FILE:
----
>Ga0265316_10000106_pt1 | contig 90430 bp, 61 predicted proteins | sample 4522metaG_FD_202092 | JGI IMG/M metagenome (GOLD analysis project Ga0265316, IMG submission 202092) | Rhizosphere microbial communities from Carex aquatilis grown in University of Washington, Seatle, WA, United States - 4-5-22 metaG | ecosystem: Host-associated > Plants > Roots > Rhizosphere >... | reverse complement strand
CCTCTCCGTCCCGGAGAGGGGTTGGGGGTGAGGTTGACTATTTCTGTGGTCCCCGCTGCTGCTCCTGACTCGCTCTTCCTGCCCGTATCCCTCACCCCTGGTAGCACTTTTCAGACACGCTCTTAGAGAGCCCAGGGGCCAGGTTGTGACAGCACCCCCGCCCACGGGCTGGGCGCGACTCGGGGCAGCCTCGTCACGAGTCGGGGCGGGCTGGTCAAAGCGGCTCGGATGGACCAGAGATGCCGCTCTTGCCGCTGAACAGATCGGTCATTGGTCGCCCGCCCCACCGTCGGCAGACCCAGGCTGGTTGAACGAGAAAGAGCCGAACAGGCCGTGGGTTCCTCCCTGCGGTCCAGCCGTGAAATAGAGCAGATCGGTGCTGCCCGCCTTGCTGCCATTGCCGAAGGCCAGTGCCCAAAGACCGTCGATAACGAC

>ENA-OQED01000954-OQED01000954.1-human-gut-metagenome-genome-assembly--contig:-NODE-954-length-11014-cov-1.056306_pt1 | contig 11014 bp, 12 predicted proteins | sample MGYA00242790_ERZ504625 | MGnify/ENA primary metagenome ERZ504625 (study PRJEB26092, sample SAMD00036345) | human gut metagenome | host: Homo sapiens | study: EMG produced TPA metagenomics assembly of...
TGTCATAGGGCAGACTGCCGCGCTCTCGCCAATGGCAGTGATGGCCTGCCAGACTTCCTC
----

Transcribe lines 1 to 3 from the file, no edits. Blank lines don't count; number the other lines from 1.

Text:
>Ga0265316_10000106_pt1 | contig 90430 bp, 61 predicted proteins | sample 4522metaG_FD_202092 | JGI IMG/M metagenome (GOLD analysis project Ga0265316, IMG submission 202092) | Rhizosphere microbial communities from Carex aquatilis grown in University of Washington, Seatle, WA, United States - 4-5-22 metaG | ecosystem: Host-associated > Plants > Roots > Rhizosphere >... | reverse complement strand
CCTCTCCGTCCCGGAGAGGGGTTGGGGGTGAGGTTGACTATTTCTGTGGTCCCCGCTGCTGCTCCTGACTCGCTCTTCCTGCCCGTATCCCTCACCCCTGGTAGCACTTTTCAGACACGCTCTTAGAGAGCCCAGGGGCCAGGTTGTGACAGCACCCCCGCCCACGGGCTGGGCGCGACTCGGGGCAGCCTCGTCACGAGTCGGGGCGGGCTGGTCAAAGCGGCTCGGATGGACCAGAGATGCCGCTCTTGCCGCTGAACAGATCGGTCATTGGTCGCCCGCCCCACCGTCGGCAGACCCAGGCTGGTTGAACGAGAAAGAGCCGAACAGGCCGTGGGTTCCTCCCTGCGGTCCAGCCGTGAAATAGAGCAGATCGGTGCTGCCCGCCTTGCTGCCATTGCCGAAGGCCAGTGCCCAAAGACCGTCGATAACGAC

>ENA-OQED01000954-OQED01000954.1-human-gut-metagenome-genome-assembly--contig:-NODE-954-length-11014-cov-1.056306_pt1 | contig 11014 bp, 12 predicted proteins | sample MGYA00242790_ERZ504625 | MGnify/ENA primary metagenome ERZ504625 (study PRJEB26092, sample SAMD00036345) | human gut metagenome | host: Homo sapiens | study: EMG produced TPA metagenomics assembly of...